The Scaremaker 1982 Review
The Scaremaker 1982
aka Girls Nite Out aka Creando El Terror
Directed by Robert Deubel
Starring:Hal Holbrook, Julia Montgomery, James Carroll
Review by Luisito Joaquín González
This entry can best be described as the Ray Parlour of the slasher genre. If you think that sounds strange or don’t know who Ray Parlour is, then allow me to explain. He was a football (soccer) player; or more specifically, a hard working midfielder for Arsenal who never really got the recognition that he deserved. It was only after he was allowed to leave and then hung up his boots that his contribution was really noted. Looking back now, it’s easy to see that the Romford Pele was an energetic cog in the midfield engine room, who wasn’t flash or trendy and perhaps solely because of that, he never reached superstar status. He was recently voted as one of the most underrated players of all time, so now, post playing days, people think of him more fondly than they had when he was in the midst of his career.
The Scaremaker is a similar case, because it doesn’t have gore effects by Tom Savini, it doesn’t boast a soon to be superstar in its cast and it wasn’t banned or tortured by censors upon release. What it does offer however is a slick stalk and slash adventure with a few sublime touches.
In the opening, we discover that Dickie Cavanaugh, a lunatic who killed a college co-ed during the annual scavenger hunt is found dead in his room in an asylum. When his corpse is about to be buried, he seems to come alive and escape in to the night, killing the two orderlies on route. He returns to the same college of his previous crime, where as if by fate, they are preparing for the same yearly celebration. After a big party, a killer in the basketball team’s mascot bear suit begins to stalk the location and makes creepy calls to the campus disc jockey. Can they decipher his clues in time to prevent him from killing any more students?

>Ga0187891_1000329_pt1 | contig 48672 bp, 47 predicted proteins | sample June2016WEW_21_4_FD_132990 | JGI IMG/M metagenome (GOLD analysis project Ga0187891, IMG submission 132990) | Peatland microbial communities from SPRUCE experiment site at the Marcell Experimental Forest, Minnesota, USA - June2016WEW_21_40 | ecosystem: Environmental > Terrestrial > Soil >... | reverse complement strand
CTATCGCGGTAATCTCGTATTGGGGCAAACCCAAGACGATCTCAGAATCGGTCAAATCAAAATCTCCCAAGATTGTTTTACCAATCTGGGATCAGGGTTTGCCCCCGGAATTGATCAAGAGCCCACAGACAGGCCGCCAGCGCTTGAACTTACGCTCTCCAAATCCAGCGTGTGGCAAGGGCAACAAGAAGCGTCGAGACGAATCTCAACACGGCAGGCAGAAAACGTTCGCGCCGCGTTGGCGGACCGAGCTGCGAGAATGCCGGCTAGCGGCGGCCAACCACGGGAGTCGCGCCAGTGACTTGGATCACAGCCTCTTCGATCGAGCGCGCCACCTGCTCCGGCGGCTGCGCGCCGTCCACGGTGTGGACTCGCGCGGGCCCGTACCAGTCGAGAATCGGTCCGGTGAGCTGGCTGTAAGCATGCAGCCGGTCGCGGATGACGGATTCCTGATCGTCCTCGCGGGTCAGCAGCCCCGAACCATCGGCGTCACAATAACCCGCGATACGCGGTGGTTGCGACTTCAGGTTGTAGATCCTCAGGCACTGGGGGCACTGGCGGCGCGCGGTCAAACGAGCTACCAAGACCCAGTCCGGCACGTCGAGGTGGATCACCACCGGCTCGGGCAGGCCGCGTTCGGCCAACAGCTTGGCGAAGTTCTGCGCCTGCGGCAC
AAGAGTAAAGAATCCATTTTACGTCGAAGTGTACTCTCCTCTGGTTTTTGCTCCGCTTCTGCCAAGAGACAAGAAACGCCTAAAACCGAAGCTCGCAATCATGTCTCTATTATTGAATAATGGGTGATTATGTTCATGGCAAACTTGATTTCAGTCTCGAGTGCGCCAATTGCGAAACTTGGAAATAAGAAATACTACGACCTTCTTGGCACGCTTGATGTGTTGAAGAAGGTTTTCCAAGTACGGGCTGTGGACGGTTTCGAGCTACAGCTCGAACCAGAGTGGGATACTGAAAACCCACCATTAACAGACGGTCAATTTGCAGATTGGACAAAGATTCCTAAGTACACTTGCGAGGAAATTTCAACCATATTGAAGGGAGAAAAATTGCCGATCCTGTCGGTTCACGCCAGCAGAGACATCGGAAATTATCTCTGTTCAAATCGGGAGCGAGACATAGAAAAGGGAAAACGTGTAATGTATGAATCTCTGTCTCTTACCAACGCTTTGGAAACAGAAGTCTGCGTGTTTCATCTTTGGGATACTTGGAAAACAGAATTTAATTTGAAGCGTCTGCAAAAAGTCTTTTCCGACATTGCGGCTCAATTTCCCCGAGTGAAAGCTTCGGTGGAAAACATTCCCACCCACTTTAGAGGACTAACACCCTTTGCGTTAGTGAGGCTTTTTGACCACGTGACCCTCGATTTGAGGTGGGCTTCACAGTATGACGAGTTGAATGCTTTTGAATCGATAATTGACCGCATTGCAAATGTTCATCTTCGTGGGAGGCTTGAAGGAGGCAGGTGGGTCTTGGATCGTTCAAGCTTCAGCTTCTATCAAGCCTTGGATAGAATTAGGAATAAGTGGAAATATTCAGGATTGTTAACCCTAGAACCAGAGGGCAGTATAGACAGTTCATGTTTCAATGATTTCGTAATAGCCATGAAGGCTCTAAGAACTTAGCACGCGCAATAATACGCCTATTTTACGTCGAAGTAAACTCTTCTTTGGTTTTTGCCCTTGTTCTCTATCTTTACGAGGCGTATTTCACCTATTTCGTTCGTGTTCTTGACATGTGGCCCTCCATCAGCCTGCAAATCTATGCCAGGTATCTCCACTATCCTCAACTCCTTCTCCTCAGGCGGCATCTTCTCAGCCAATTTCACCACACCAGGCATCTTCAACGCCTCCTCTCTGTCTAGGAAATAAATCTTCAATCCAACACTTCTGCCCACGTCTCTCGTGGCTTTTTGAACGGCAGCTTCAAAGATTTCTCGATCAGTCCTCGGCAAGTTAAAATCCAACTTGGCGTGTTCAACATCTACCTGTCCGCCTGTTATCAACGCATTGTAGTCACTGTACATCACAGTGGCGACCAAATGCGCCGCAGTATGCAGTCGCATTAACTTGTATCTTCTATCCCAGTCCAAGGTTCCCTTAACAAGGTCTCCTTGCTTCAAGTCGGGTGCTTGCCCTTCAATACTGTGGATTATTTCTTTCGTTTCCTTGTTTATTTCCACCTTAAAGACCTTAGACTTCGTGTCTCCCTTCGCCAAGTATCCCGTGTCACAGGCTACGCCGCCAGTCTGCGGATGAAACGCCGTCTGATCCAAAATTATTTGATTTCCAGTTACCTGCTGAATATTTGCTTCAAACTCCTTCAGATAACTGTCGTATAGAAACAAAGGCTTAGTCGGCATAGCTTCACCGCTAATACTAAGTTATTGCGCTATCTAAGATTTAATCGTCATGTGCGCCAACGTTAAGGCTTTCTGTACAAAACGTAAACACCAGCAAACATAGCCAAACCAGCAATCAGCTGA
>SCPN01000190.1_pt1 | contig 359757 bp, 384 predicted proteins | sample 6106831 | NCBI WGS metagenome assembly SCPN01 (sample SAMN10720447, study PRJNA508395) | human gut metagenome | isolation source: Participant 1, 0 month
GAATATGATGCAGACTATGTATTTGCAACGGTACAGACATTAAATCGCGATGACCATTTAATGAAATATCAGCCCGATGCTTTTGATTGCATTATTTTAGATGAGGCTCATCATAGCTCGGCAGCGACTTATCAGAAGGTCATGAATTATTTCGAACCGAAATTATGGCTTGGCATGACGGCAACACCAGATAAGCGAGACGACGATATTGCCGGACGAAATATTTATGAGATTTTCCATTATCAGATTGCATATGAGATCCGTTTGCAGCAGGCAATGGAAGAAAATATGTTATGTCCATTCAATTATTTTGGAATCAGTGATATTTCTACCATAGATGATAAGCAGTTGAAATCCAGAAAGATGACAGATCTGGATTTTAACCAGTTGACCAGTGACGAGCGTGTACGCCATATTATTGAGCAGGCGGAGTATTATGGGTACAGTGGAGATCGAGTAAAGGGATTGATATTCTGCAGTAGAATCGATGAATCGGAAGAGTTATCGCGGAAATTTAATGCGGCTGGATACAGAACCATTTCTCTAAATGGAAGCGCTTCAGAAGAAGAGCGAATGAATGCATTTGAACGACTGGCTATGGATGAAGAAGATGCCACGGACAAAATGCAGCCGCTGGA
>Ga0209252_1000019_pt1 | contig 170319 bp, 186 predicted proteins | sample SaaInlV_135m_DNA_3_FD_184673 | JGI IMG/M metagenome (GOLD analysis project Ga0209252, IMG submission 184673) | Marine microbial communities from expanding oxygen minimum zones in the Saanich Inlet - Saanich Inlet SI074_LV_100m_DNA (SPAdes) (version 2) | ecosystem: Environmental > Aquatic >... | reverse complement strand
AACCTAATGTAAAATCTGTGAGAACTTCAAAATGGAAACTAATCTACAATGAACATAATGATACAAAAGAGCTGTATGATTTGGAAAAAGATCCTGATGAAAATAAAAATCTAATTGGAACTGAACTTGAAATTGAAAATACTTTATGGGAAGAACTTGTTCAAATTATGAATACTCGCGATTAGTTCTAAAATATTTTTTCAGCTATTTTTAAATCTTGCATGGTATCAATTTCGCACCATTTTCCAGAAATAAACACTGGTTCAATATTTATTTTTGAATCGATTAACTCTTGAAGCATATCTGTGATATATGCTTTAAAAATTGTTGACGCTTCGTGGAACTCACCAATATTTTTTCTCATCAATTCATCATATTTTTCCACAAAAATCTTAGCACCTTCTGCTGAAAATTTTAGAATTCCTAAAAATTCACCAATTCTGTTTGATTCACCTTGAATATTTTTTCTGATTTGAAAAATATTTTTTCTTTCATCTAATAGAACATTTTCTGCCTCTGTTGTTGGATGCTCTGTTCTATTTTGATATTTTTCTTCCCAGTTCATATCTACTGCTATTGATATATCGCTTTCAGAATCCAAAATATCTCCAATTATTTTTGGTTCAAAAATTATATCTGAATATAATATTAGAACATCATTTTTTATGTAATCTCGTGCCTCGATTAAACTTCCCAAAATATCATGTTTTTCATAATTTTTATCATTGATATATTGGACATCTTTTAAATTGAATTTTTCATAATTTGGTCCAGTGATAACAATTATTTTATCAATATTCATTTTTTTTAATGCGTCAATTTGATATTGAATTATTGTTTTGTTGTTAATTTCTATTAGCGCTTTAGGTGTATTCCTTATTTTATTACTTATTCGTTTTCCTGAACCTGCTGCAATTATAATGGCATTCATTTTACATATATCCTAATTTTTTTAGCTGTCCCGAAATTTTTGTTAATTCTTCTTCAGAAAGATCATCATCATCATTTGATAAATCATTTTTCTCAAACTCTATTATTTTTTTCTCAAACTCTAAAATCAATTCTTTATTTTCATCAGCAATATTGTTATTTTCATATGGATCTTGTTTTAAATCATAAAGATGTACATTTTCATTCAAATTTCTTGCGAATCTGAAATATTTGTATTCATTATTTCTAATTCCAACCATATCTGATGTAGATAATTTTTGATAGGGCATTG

In many ways, The Scaremaker is coincidentally similar to Small Town Massacre in the fact that it attempts to be somewhat retro in its approach. Whereas Michael Laughlin’s slasher works hard to provide a small town in peril vibe to its synopsis, this has a very good soundtrack of sixties music that must have cost the producers a small fortune to licence. It’s a really neat touch to hear the likes of The Lovin’ Spoonful playing in the background of a stalk and slash flick and it illustrates the strength that a yesteryear ambience can play in a film project and it definitely separates this from the multitude.
Key to the plot is the campy DJ who brings to mind Wolfman Jack from George Lucas’ American Graffiti. The only difference is that the guy spinning the tunes here is laughably cheesy in that he sports a fluorescent cap and Village People-like moustache whereas Wolfman was the epitome of cool; but it’s an interesting ingredient all the same. There’s also a wonderfully amusing fancy dress party scene, which again references the nostalgia of the sixties with its theme. I was hoping that we’d get another dancing sequence like the infamous Lightening Strikes piece from the aforementioned Small Town Massacre, but unfortunately we were left wanting what might have been.
The killer wears a bear mascot costume (?) and uses a bladed glove a la Freddy Krueger, but this was made at least two years earlier than Craven’s classic. I guess that makes this the first American entry that I can recall to use such a murderous device. Now this is an out and out slasher film and never tries to be anything other, but unlike the multitude of its category brethren it doesn’t steal directly from either Halloween or Friday the 13th. I certainly didn’t notice any real cut and pasted scenes and I guess the only major flick that this could be considered as being close to would be Prom Night, but again there’s nothing concrete to support any accusations of imitation.